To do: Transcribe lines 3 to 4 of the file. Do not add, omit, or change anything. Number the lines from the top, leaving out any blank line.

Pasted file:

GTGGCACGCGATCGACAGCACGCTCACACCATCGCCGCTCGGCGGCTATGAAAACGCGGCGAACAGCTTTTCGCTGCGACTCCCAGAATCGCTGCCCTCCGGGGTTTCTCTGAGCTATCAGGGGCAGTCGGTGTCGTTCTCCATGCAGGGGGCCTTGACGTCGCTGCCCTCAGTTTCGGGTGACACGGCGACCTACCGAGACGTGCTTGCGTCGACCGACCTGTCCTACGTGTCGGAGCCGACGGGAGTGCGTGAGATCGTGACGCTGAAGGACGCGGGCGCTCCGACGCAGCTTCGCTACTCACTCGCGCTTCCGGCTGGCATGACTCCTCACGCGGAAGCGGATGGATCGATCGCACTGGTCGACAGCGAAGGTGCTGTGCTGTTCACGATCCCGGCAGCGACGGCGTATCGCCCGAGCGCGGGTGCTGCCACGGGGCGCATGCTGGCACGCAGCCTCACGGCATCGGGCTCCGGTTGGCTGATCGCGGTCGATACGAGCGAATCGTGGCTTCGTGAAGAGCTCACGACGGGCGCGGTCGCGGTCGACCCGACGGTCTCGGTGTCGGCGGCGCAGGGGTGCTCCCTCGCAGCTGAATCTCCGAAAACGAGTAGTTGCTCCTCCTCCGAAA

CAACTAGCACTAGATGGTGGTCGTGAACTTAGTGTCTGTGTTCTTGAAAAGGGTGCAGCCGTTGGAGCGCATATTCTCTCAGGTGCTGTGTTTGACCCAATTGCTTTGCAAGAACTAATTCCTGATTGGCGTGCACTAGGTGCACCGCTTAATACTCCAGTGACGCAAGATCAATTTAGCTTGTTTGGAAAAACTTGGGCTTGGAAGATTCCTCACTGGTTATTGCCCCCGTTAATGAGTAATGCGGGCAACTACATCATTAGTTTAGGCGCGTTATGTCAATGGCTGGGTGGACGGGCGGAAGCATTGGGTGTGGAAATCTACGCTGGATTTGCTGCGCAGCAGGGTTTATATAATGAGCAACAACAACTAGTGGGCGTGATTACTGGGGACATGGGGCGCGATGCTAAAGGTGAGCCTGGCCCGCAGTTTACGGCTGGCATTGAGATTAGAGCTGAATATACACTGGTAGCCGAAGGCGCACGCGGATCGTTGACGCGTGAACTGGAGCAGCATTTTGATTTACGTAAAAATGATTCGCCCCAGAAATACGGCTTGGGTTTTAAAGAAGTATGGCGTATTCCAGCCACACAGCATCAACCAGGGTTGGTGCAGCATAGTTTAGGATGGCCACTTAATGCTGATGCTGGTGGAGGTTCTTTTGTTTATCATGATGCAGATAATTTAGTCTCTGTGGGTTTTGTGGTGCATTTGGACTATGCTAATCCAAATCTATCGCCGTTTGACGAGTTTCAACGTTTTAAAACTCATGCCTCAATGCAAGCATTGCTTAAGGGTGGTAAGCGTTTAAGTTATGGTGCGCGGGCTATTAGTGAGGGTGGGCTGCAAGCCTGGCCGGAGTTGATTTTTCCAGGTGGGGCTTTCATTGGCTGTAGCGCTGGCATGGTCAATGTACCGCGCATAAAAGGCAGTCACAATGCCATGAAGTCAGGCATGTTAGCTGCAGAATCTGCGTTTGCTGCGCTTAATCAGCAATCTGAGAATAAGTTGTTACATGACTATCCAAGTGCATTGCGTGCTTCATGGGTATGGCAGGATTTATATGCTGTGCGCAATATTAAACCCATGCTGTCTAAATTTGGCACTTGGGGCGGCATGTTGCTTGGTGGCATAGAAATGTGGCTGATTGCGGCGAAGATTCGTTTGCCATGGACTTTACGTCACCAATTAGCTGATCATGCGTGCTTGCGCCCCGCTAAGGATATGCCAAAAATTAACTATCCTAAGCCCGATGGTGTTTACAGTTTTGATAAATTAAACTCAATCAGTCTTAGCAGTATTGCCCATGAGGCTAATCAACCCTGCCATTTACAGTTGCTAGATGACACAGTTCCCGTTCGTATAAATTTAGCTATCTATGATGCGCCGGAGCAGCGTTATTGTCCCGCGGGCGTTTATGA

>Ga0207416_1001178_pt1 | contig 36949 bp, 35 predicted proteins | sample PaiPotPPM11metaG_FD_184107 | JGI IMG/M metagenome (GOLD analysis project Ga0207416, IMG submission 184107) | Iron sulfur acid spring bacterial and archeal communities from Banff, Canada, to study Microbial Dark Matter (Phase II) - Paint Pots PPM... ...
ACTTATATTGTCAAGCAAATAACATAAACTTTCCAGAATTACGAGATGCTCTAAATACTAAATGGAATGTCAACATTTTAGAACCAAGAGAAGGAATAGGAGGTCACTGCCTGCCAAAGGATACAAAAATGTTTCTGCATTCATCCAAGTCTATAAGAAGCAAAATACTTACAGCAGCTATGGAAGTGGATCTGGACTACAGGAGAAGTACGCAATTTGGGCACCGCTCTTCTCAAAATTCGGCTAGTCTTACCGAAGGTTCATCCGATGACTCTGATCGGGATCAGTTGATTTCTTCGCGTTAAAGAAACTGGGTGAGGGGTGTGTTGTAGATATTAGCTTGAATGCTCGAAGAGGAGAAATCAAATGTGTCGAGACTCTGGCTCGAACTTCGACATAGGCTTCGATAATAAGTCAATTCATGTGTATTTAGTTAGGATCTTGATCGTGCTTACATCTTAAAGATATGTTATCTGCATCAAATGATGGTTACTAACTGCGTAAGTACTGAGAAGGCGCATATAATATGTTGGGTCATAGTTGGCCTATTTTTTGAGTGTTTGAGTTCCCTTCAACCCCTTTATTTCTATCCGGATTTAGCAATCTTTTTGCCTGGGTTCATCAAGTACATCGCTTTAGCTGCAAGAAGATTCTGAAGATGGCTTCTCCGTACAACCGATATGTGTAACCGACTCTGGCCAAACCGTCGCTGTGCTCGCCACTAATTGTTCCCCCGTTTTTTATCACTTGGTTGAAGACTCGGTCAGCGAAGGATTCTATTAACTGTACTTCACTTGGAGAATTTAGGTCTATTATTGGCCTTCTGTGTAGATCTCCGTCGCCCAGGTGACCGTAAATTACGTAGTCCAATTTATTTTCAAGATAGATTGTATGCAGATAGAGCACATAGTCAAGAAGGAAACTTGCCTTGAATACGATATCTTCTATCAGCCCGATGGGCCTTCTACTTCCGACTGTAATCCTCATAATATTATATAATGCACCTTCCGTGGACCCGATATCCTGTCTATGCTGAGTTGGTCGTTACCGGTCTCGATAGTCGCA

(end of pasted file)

>Ga0207416_1001178_pt1 | contig 36949 bp, 35 predicted proteins | sample PaiPotPPM11metaG_FD_184107 | JGI IMG/M metagenome (GOLD analysis project Ga0207416, IMG submission 184107) | Iron sulfur acid spring bacterial and archeal communities from Banff, Canada, to study Microbial Dark Matter (Phase II) - Paint Pots PPM... ...
ACTTATATTGTCAAGCAAATAACATAAACTTTCCAGAATTACGAGATGCTCTAAATACTAAATGGAATGTCAACATTTTAGAACCAAGAGAAGGAATAGGAGGTCACTGCCTGCCAAAGGATACAAAAATGTTTCTGCATTCATCCAAGTCTATAAGAAGCAAAATACTTACAGCAGCTATGGAAGTGGATCTGGACTACAGGAGAAGTACGCAATTTGGGCACCGCTCTTCTCAAAATTCGGCTAGTCTTACCGAAGGTTCATCCGATGACTCTGATCGGGATCAGTTGATTTCTTCGCGTTAAAGAAACTGGGTGAGGGGTGTGTTGTAGATATTAGCTTGAATGCTCGAAGAGGAGAAATCAAATGTGTCGAGACTCTGGCTCGAACTTCGACATAGGCTTCGATAATAAGTCAATTCATGTGTATTTAGTTAGGATCTTGATCGTGCTTACATCTTAAAGATATGTTATCTGCATCAAATGATGGTTACTAACTGCGTAAGTACTGAGAAGGCGCATATAATATGTTGGGTCATAGTTGGCCTATTTTTTGAGTGTTTGAGTTCCCTTCAACCCCTTTATTTCTATCCGGATTTAGCAATCTTTTTGCCTGGGTTCATCAAGTACATCGCTTTAGCTGCAAGAAGATTCTGAAGATGGCTTCTCCGTACAACCGATATGTGTAACCGACTCTGGCCAAACCGTCGCTGTGCTCGCCACTAATTGTTCCCCCGTTTTTTATCACTTGGTTGAAGACTCGGTCAGCGAAGGATTCTATTAACTGTACTTCACTTGGAGAATTTAGGTCTATTATTGGCCTTCTGTGTAGATCTCCGTCGCCCAGGTGACCGTAAATTACGTAGTCCAATTTATTTTCAAGATAGATTGTATGCAGATAGAGCACATAGTCAAGAAGGAAACTTGCCTTGAATACGATATCTTCTATCAGCCCGATGGGCCTTCTACTTCCGACTGTAATCCTCATAATATTATATAATGCACCTTCCGTGGACCCGATATCCTGTCTATGCTGAGTTGGTCGTTACCGGTCTCGATAGTCGCA